I/O Subsystem

User Process

Kernel

Kernel I/O Subsystem

SCSIBus

Keyboard

Mouse

PCI Bus

GPU

Harddisk

Device

Drivers

Software

Hardware

SCSI

Bus

Keyboard

Mouse

PCI Bus

GPU

Harddisk

SCSI

Bus

Keyboard

Mouse

PCI Bus

GPU

Harddisk

Device

Controllers

Devices

Slide23

User View of I/O

User Processes cannot have direct access to devices

Manage resources fairly

Protects data from access-control violations

Protect system from crashing

OS exports higher level functions

User process performs system calls (e.g. read() and write())

Blocking vs.

Nonblocking

I/O

Blocking:

Suspends execution of process until I/O completes

Simple and easy to understand

Inefficient

Nonblocking

:

Returns from system calls immediately

Process is notified when I/O completes

Complex but better performance

Slide24

User View: Types of devices

Character-stream

Transfer one byte (character) at a time

Interface:

get() or put()

Implemented as restricted forms of read()/write()

Example: keyboard, mouse, modem, console

Block

Transfer blocks of bytes as a unit (defined by hardware)

Interface:

read() and write()

Random access:

seek()

specifies which bytes to transfer next

Example: Disks and tapes

Slide25

Kernel I/O Subsystem

I/O scheduled from pool of requests

Requests rearranged to optimize efficiency

Example: Disk requests are reordered to reduce head seeks

Buffering

Deal with different transfer rates

Adjustable transfer sizes

Fragmentation and reassembly

Copy Semantics

Can calling process reuse buffer immediately?

Caching: Avoid device accesses as much as possible

I/O is SLOW

Block devices can read ahead

Slide26

Device Drivers

Encapsulate details of device

Wide variety of I/O devices (different manufacturers and features)

Kernel I/O subsystem not aware of hardware details

Load at boot time or on demand

IOCTLs: Special UNIX system call (I/O control)

Alternative to adding a new system call

Interface between user processes and device drivers

Device specific operation

Looks like a system call, but also takes a file descriptor argument

Why?

Slide27

Device Driver: Device Configuration

Interactions directly with

Device

Controller

Special Instructions

Valid only in kernel mode

X86: In/Out instructions

No longer popular

Memory-mapped

Read and write operations in special memory regions

How are memory operations delivered to

controller

?

OS protects interfaces by not mapping memory into user processes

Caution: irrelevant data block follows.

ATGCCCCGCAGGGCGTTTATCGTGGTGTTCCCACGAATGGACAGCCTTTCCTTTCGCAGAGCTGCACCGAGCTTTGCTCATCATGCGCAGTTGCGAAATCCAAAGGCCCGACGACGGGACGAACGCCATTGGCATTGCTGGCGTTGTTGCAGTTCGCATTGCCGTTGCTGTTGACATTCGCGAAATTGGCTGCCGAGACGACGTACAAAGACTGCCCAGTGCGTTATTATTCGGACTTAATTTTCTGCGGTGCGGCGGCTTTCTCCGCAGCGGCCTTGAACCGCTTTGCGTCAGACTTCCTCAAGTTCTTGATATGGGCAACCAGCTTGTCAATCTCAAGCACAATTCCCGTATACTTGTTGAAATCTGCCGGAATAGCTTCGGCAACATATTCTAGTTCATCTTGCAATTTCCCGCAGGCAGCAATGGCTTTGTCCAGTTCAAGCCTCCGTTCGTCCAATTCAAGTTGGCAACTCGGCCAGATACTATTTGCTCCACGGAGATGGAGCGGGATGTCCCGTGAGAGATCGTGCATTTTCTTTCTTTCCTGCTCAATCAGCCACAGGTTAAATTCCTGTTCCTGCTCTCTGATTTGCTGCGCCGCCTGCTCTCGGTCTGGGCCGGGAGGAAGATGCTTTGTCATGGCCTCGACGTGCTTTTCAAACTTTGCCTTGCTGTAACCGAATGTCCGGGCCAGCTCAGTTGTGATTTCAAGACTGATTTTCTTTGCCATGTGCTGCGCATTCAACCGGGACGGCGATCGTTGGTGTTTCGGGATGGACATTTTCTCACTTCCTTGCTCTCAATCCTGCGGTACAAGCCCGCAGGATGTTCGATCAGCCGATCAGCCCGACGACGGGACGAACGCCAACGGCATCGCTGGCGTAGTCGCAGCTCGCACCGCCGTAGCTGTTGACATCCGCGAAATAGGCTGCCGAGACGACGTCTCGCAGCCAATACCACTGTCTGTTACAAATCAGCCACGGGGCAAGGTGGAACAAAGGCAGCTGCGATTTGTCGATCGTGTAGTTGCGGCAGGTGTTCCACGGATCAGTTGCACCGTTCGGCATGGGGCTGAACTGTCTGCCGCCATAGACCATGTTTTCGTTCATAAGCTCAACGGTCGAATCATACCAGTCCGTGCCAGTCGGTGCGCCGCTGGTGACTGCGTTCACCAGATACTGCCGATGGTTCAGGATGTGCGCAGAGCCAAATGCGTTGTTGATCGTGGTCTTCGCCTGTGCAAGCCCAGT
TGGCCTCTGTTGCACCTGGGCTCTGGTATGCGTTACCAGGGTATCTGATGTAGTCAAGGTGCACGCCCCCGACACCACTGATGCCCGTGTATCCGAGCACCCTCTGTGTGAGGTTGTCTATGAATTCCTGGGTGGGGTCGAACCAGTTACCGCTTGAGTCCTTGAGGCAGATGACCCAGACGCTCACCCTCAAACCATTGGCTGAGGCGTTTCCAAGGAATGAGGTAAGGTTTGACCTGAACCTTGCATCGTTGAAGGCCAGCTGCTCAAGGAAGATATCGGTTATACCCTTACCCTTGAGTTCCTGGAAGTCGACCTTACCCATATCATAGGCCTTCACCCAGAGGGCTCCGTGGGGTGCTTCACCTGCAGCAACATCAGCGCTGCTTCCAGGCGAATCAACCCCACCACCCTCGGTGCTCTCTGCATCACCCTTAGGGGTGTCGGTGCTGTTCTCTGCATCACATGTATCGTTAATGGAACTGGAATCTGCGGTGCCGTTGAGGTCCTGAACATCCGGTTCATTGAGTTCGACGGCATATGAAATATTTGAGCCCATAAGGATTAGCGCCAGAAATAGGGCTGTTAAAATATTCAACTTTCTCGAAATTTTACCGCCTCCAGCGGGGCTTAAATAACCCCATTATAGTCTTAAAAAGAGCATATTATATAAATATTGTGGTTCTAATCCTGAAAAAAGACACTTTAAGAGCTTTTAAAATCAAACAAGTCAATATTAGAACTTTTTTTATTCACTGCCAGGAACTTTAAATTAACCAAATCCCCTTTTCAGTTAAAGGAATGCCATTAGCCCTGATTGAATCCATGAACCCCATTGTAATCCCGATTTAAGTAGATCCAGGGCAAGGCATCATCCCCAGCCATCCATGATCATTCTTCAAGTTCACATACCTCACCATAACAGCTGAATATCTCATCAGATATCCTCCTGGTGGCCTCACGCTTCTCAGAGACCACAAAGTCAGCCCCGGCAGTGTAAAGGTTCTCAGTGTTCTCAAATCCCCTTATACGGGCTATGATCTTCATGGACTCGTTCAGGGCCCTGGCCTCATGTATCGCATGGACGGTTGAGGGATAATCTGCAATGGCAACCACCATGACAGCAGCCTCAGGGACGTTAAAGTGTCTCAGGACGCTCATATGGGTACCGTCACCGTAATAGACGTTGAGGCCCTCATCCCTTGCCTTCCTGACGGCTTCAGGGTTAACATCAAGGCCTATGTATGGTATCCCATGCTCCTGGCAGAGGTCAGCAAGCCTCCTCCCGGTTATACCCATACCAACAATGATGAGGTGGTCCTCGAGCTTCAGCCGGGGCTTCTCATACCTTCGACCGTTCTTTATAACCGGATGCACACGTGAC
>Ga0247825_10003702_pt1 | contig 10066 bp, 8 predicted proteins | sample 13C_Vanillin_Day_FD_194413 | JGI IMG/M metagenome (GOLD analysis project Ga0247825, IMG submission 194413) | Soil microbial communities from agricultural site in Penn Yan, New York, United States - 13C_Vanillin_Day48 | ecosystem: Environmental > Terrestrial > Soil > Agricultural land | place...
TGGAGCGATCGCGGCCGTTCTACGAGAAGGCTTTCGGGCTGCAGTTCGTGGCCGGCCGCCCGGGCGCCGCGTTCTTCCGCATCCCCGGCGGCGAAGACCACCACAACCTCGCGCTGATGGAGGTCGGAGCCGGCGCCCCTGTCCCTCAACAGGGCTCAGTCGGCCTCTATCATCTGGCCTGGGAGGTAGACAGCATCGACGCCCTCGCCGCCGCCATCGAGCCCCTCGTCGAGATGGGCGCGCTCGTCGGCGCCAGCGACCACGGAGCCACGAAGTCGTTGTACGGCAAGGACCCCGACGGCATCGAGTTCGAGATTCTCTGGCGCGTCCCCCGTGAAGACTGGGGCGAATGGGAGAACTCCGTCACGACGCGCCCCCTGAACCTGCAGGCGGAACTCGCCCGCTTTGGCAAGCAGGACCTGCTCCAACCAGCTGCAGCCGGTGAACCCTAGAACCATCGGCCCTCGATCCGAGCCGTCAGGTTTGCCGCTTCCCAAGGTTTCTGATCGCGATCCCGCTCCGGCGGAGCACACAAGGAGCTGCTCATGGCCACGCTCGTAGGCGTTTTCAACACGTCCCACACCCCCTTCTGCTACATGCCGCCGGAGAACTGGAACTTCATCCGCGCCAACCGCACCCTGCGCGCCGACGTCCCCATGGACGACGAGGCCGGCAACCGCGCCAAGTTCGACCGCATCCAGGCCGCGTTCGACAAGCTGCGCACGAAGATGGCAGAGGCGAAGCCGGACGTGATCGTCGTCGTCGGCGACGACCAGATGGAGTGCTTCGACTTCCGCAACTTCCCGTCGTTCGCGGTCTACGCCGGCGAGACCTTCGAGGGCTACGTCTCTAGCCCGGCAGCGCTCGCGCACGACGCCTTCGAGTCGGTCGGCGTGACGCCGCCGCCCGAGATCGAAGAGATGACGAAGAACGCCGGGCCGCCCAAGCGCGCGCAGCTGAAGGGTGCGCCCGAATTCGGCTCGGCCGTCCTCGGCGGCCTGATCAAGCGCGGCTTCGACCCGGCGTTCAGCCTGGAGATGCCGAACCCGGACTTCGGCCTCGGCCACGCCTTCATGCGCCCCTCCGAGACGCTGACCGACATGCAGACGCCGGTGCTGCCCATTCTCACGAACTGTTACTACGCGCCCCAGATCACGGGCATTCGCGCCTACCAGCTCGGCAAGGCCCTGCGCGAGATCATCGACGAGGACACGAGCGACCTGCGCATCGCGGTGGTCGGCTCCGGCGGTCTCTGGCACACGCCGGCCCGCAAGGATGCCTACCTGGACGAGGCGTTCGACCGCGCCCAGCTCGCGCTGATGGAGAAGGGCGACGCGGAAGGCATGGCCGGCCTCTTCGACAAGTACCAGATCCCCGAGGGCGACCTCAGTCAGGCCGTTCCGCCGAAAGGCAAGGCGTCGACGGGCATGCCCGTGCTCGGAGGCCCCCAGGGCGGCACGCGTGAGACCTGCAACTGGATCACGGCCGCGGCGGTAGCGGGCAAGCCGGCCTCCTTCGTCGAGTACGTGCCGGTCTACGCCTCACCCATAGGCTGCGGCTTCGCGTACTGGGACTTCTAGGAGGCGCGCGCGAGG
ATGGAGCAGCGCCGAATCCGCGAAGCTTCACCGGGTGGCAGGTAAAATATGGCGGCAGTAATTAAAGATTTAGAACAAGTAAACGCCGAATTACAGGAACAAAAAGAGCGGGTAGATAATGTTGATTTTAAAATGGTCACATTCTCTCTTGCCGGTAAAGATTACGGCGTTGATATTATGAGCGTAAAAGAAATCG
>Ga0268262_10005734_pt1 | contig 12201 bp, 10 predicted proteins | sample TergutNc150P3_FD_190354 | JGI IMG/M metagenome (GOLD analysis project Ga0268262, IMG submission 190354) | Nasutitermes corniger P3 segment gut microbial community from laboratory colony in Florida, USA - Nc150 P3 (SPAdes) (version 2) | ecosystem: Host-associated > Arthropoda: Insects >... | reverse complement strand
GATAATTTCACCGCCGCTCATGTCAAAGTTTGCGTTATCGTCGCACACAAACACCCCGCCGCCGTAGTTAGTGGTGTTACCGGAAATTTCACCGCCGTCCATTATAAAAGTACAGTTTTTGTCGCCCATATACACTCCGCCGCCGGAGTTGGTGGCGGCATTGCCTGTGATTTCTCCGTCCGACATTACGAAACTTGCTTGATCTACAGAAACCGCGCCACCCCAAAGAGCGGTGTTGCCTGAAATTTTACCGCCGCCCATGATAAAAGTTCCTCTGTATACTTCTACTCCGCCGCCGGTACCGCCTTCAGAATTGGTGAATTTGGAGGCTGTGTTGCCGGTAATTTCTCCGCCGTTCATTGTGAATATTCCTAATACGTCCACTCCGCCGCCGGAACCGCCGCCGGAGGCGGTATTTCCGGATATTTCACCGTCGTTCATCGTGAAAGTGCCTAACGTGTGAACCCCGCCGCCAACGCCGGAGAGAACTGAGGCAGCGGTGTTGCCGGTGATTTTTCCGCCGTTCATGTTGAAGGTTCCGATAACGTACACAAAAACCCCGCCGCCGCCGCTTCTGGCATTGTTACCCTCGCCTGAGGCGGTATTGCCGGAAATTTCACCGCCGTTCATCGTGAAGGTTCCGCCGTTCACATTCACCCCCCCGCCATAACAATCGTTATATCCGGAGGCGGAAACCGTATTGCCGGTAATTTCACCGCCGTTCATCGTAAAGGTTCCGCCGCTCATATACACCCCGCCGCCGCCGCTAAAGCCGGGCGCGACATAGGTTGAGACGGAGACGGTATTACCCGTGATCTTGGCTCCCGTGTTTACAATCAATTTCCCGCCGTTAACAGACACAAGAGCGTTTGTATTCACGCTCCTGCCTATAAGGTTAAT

Some devices can map subsets of I/O space to processes

Buffer queues (i.e. network cards)

Slide28

Interacting with Device Controllers

How to know when I/O is complete?

Polling

Disadvantage:

Busy Waiting

CPU cycles wasted when I/O is slow

Often need to be careful with timing

Interrupts

Goal: Enable asynchronous events

Device signals CPU by asserting interrupt request line

CPU automatically jumps to Interrupt Service Routine

Interrupt vector: Table of ISR addresses

Indexed by interrupt number

Lower priority interrupts postponed until higher priority finished

Interrupts can nest

Disadvantage:

Interrupts “interrupt” processing

Interrupt storms

Slide29

Device Driver: Data transfer

Programmed I/O (PIO)

Initiate operation and read in every byte/word of data

Direct Memory Access (DMA)

Offload data

xfer

work to special-purpose processor

CPU configures DMA transfer

Writes DMA command block into main memory

Target addresses and

xfer

sizes

Give command block address to DMA engine

DMA engine

xfers

data from device to memory specified in command block

DMA engine raises interrupt when entire

xfer

is complete

Virtual or Physical address?


About DocSlides
DocSlides allows users to easily upload and share presentations, PDF documents, and images.Share your documents with the world , watch,share and upload any time you want. How can you benefit from using DocSlides? DocSlides consists documents from individuals and organizations on topics ranging from technology and business to travel, health, and education. Find and search for what interests you, and learn from people and more. You can also download DocSlides to read or reference later.